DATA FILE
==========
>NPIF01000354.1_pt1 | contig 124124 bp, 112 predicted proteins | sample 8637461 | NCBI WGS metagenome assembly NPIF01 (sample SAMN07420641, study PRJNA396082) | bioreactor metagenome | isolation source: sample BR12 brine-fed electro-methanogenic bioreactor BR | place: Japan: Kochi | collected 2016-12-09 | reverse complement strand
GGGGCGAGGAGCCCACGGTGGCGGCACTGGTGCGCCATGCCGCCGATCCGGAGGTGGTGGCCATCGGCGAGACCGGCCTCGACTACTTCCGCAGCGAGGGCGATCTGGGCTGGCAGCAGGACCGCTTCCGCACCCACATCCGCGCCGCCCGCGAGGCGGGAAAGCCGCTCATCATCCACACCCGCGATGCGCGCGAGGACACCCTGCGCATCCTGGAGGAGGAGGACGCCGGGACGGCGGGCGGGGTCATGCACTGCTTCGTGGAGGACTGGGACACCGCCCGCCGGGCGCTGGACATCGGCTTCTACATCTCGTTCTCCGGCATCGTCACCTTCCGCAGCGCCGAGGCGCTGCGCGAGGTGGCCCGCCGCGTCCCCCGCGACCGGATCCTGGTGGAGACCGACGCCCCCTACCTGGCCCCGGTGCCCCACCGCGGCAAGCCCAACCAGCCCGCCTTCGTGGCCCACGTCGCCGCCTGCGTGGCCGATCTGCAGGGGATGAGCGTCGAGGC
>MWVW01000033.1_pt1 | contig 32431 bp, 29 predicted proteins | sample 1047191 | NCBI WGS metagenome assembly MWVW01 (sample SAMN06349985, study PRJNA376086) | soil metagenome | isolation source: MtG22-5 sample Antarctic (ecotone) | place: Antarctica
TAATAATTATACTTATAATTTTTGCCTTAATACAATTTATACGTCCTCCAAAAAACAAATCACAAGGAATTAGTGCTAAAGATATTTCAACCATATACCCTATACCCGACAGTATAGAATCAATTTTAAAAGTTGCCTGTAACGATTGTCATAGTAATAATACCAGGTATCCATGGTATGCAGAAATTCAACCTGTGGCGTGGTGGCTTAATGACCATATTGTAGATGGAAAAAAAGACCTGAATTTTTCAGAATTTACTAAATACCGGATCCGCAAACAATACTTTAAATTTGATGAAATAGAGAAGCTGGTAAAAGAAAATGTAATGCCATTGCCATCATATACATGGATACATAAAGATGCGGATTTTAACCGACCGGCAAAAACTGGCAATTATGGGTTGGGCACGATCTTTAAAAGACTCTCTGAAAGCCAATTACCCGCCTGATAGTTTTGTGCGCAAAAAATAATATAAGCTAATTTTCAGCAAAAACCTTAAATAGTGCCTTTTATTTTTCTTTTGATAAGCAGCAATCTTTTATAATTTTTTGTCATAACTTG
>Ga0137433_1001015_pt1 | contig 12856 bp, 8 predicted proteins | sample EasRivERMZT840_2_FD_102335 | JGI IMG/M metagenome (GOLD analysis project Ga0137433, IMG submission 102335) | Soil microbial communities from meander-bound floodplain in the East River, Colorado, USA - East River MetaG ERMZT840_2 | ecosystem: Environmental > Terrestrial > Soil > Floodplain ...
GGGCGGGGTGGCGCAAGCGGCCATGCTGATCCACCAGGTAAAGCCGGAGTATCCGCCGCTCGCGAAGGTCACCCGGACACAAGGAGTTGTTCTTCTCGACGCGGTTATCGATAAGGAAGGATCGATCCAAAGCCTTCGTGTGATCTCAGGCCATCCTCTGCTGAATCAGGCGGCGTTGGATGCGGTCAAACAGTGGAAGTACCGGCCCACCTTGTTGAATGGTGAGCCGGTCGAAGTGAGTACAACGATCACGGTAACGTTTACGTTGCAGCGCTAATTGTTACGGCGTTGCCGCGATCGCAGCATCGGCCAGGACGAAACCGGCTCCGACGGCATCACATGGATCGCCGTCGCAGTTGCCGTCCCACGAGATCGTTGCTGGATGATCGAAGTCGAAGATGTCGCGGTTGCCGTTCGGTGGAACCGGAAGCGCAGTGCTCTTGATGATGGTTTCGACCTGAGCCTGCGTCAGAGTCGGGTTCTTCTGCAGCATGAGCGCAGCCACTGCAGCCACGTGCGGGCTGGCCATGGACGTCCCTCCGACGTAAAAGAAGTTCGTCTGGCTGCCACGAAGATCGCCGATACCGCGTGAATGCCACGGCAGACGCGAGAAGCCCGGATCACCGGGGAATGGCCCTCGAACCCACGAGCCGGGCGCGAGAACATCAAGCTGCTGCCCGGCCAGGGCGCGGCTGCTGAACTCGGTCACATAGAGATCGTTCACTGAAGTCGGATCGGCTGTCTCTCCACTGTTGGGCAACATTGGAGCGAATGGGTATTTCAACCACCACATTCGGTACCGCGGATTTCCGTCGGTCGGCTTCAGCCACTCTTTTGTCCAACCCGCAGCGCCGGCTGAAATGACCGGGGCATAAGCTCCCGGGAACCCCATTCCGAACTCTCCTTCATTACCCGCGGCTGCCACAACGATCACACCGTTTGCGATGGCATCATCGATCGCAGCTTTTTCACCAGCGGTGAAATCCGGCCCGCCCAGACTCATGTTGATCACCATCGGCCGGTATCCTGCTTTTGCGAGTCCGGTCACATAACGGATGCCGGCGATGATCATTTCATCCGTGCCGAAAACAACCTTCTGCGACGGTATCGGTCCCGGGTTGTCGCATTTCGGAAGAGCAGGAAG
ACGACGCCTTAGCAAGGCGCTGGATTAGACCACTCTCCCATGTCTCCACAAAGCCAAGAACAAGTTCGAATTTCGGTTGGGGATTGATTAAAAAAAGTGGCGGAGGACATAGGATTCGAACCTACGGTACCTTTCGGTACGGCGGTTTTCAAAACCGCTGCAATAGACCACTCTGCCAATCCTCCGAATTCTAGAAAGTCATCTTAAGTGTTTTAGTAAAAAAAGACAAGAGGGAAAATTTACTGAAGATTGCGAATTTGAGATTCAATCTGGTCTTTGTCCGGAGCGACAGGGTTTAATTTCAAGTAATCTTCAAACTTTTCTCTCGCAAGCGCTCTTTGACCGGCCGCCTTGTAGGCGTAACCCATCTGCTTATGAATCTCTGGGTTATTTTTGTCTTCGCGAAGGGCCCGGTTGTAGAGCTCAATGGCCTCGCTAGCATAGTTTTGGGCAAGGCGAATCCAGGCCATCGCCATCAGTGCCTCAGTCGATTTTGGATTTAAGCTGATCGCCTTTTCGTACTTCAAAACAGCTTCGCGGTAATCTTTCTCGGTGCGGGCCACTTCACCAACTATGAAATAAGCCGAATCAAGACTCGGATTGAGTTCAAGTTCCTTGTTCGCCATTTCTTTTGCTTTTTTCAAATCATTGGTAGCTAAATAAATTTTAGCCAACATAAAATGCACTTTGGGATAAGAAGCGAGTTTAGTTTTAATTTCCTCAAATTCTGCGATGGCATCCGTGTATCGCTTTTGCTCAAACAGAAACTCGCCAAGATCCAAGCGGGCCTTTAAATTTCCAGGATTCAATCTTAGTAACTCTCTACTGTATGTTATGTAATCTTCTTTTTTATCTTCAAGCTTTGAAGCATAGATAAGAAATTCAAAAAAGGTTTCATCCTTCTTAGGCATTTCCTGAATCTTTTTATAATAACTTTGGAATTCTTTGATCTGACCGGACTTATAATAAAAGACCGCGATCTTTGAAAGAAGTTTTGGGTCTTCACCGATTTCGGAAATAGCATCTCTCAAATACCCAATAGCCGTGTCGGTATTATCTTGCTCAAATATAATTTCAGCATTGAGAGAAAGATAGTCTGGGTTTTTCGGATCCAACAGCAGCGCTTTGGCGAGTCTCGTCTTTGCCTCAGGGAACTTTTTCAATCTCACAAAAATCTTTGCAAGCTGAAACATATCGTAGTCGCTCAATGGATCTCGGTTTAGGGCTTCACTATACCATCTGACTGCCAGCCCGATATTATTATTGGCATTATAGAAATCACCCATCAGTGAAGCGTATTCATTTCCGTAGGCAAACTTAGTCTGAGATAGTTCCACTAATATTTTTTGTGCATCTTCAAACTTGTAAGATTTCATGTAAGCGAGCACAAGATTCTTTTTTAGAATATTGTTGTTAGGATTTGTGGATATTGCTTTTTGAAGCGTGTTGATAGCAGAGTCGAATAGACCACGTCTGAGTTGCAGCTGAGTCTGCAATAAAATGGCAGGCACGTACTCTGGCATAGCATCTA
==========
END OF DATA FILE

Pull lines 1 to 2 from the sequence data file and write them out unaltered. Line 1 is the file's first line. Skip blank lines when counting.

>NPIF01000354.1_pt1 | contig 124124 bp, 112 predicted proteins | sample 8637461 | NCBI WGS metagenome assembly NPIF01 (sample SAMN07420641, study PRJNA396082) | bioreactor metagenome | isolation source: sample BR12 brine-fed electro-methanogenic bioreactor BR | place: Japan: Kochi | collected 2016-12-09 | reverse complement strand
GGGGCGAGGAGCCCACGGTGGCGGCACTGGTGCGCCATGCCGCCGATCCGGAGGTGGTGGCCATCGGCGAGACCGGCCTCGACTACTTCCGCAGCGAGGGCGATCTGGGCTGGCAGCAGGACCGCTTCCGCACCCACATCCGCGCCGCCCGCGAGGCGGGAAAGCCGCTCATCATCCACACCCGCGATGCGCGCGAGGACACCCTGCGCATCCTGGAGGAGGAGGACGCCGGGACGGCGGGCGGGGTCATGCACTGCTTCGTGGAGGACTGGGACACCGCCCGCCGGGCGCTGGACATCGGCTTCTACATCTCGTTCTCCGGCATCGTCACCTTCCGCAGCGCCGAGGCGCTGCGCGAGGTGGCCCGCCGCGTCCCCCGCGACCGGATCCTGGTGGAGACCGACGCCCCCTACCTGGCCCCGGTGCCCCACCGCGGCAAGCCCAACCAGCCCGCCTTCGTGGCCCACGTCGCCGCCTGCGTGGCCGATCTGCAGGGGATGAGCGTCGAGGC